by S. Thomas Bond
Fracking, the most recent method of extracting gas and oil, is the delight of some and the dread of an increasing part of the population. The arguments for it are exactly two in number: first, civilization is based on energy, and burning fuels is the way to energy; second, energy provides jobs to an area, albeit for a relatively short time.
The arguments against fracking are many, keen, and the list is growing. Unfortunately, many tend to view fossil fuels as the only feasible source of energy. This inability to distinguish between the conventional way of getting energy and energy itself is the product of science illiteracy and the not-so-subtle cultivation of the idea by our present-day energy industry.
The most pressing argument for ending use of fossil fuels is the accumulation of the colorless, odorless, chemical byproduct of burning, carbon dioxide, which is capable of converting a certain range of the sun’s wavelengths into heat we can feel. This is causing measurable warming worldwide, a widely studied phenomenon with seriously deleterious effects. If you “don’t believe in global warming,” you are like people who don’t believe in evolution or those who think the world is flat, not a sphere. You are either beyond evidence and reason, or too lazy to pursue the subject.
Why frack? Our national reserves of conventional gas and oil are approaching exhaustion, due to profligate use and export for decades. Easy reserves were found in porous rock, and all that was necessary was to drill down to the reservoir rock and pump from the well. The petroleum would make its way to the well through the pores in the rock, and wells would supply product for decades before becoming uneconomic.
As conventional reserves began to run out, we began importing more and more. Then, the Eastern Gas Shales Project, which ran from 1976 to 1992 at the Morgantown Energy Research Center, produced a way to actually break rock in shale reservoirs, which are not naturally permeable. George P. Mitchell worked with government financing to combine this new, higher hydraulic pressure with bending the drill stem to horizontal, special targeting control to keep the drill in the preferred strata, and a cadre of synthetic chemicals to produce the method that is now called “fracking.”
In the hinterland, where fracking is done, fear now runs rampant. Experience shows the new method, in practice for only a decade or so, causes a variety of harms, which drillers are unwilling to recognize or pay for. Large acreages are required for drilling, pipelines, and pump stations. These acres cannot be returned to their original use in the foreseeable future, as environmental problems result, such as sediment in streams and destruction of wildlife and domestic animals from the drilling and leaks of synthetic chemicals.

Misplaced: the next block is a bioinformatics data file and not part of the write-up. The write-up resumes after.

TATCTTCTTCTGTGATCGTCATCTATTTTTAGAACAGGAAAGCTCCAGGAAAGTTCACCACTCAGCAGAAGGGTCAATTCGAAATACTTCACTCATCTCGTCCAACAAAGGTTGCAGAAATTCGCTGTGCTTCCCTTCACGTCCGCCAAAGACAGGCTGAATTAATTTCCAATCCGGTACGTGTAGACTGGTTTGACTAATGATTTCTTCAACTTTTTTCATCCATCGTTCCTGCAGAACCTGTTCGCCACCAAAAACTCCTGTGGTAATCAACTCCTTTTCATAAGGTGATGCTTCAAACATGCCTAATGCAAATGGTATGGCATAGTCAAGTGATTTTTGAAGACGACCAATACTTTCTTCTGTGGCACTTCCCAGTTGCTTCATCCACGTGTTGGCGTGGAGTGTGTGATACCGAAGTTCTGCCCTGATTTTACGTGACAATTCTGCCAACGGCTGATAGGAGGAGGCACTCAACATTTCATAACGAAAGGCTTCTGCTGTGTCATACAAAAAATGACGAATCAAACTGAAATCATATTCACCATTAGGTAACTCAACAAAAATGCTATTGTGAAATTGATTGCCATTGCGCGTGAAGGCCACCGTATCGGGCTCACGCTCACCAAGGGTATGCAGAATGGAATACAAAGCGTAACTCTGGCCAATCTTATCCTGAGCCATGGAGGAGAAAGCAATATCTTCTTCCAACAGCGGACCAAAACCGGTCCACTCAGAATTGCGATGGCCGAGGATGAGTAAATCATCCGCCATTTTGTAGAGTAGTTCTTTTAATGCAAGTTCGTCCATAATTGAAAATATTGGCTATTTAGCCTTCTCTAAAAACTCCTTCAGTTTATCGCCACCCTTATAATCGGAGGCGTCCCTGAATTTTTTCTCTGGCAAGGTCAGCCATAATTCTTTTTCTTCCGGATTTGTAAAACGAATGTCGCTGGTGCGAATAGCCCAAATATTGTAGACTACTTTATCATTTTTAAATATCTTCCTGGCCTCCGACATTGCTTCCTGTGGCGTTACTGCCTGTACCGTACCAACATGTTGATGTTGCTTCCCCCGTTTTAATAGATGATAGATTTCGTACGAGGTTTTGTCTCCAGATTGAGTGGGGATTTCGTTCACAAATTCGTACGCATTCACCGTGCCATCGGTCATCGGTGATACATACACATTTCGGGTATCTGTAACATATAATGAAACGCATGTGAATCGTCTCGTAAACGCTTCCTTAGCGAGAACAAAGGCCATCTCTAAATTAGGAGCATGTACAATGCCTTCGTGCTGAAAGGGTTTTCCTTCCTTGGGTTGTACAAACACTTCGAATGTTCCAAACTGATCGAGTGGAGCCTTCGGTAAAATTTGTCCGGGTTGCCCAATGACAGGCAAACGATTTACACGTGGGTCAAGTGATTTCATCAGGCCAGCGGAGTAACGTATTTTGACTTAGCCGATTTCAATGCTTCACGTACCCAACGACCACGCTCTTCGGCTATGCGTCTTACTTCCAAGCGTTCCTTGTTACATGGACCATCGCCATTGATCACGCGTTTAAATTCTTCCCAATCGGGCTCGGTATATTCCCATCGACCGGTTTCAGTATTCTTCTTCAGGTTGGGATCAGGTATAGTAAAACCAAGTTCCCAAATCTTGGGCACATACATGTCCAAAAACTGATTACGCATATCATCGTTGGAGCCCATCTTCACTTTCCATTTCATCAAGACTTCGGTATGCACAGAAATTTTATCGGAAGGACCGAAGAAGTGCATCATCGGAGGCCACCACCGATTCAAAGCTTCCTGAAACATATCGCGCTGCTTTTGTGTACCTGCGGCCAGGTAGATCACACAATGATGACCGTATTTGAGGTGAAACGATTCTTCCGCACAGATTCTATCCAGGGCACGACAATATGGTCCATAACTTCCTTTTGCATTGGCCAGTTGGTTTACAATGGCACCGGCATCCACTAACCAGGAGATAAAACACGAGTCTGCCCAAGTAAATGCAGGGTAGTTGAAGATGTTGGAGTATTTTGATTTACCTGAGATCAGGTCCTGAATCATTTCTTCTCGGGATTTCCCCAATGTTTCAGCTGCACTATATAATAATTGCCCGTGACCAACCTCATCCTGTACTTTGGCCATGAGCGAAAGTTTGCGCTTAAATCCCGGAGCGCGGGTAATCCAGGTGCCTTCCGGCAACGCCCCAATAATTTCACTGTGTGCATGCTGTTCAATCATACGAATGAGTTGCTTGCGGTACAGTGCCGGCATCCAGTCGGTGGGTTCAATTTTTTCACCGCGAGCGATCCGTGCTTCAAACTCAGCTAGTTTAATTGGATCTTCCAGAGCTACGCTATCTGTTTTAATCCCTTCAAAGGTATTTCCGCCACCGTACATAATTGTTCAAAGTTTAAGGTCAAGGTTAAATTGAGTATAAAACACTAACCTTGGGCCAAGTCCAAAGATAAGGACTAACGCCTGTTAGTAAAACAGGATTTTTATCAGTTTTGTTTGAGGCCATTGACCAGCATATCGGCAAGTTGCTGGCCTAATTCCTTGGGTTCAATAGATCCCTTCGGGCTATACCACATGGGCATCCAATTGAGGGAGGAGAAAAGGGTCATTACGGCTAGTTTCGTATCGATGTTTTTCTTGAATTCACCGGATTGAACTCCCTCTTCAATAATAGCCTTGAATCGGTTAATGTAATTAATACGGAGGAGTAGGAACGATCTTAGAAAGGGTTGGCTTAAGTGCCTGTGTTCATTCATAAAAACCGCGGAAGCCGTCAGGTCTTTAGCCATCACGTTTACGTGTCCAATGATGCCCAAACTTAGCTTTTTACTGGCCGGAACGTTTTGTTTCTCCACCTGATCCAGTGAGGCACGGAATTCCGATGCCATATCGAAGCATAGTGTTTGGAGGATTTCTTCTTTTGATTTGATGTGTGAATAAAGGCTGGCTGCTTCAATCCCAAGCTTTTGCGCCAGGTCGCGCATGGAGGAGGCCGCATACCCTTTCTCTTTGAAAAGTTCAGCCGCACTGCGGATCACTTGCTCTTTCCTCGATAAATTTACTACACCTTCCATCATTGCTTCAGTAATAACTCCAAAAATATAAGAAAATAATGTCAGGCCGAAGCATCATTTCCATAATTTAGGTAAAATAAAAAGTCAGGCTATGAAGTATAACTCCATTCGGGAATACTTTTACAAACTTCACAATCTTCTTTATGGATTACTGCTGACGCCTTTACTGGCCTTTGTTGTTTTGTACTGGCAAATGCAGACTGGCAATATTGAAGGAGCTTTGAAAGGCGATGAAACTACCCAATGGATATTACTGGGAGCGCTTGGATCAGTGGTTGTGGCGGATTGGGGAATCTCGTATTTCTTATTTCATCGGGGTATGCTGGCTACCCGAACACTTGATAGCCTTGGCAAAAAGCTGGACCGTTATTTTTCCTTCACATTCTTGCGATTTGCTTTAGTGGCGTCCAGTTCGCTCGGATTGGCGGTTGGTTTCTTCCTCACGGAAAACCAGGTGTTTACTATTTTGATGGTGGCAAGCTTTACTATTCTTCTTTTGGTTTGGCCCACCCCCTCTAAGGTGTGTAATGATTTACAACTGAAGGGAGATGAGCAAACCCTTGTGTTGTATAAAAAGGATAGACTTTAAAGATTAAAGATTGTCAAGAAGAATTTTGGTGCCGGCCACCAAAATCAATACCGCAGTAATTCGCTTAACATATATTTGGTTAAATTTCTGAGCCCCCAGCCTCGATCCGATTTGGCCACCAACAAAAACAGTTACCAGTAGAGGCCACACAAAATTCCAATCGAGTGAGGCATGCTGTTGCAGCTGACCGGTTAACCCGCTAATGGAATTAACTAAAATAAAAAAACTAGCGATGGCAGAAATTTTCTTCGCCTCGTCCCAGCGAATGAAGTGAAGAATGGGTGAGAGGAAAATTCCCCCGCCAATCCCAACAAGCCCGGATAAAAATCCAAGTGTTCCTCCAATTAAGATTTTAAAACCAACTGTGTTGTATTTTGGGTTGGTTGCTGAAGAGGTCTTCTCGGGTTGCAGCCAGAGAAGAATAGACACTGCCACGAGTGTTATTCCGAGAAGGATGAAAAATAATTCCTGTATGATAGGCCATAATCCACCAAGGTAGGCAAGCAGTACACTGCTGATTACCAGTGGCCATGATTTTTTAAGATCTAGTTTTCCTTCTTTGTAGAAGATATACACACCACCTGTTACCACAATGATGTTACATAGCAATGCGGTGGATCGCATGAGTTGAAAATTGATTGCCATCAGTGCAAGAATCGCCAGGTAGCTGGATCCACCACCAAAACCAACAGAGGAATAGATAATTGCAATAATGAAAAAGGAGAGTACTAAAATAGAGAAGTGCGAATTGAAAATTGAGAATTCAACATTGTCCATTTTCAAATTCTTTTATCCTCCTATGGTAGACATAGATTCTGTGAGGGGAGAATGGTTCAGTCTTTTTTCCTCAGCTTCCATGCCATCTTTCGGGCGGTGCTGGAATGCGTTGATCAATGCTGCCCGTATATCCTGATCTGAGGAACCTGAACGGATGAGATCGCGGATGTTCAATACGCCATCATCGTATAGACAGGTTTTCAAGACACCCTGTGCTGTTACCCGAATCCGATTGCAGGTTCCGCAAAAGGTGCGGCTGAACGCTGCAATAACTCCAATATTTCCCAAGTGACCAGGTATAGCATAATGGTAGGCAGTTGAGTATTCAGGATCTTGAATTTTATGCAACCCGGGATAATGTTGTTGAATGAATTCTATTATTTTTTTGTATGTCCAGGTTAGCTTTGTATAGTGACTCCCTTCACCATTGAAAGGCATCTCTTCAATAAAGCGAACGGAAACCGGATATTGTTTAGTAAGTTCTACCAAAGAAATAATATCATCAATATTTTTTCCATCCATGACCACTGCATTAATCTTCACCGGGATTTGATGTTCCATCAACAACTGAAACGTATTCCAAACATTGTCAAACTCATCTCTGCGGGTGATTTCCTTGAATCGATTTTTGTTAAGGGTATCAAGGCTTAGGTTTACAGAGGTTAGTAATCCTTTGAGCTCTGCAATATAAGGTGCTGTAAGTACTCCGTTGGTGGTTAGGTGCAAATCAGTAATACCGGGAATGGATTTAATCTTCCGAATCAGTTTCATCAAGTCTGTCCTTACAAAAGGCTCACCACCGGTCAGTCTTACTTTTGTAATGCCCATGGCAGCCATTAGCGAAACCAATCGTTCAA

Devaluation of property also results. Who wants to live or farm near the noise, light, and smells of this industry? Roads are broken by a thousand or more trips to each well site for drilling and removal of waste. Tax money pays for this cost.
Sickness is well documented by over 1,700 medical research articles, illness such as asthma and other respiratory problems, abortion and low birth weights, heart problems, and endocrine (gland) disruption.
There are serious problems with fracking. It is high capital and low labor, compared to alternate forms of energy. There may be a lot of jobs at the construction phase, but these last only a few weeks, followed by only a few workers to operate the equipment. The jobs are specialized, so little is open to local men (very few women want this kind or work) except truck driving, and many cases are known where drivers are kept on the job 24 or more hours straight.
Fracked wells commonly have an economic life of 6 to 8 years, and the recovery is seldom more than 8 percent of the oil or gas in the ground. No chance of recovery of the rest is in sight. Increase in production is due to longer laterals (horizontal drilling segments of the well), not any real efficiency.
According to a report in a December Wall Street Journal titled “Wall Street Tells Frackers to Stop Counting Barrels, Start Making Profits,” the fracking industry has lost an amazing $280 billion since it began.
So what is the power behind fracking? Politics - the accumulated law and practice that allows the industry to rip off land and mineral owners, make its neighbors sick, and get the public to pay for road damage and emergencies. Cozy relations with glad- handing legislators and officials is a big factor. And not to be forgotten is inertia due to lack of scientific awareness, and general reluctance to change the way things are done.
Fracking is power over people and property, over a livable world, and over alternatives the world must have.
S. Thomas Bond, of Jane Lew, is a retired chemistry teacher and cattle farmer.
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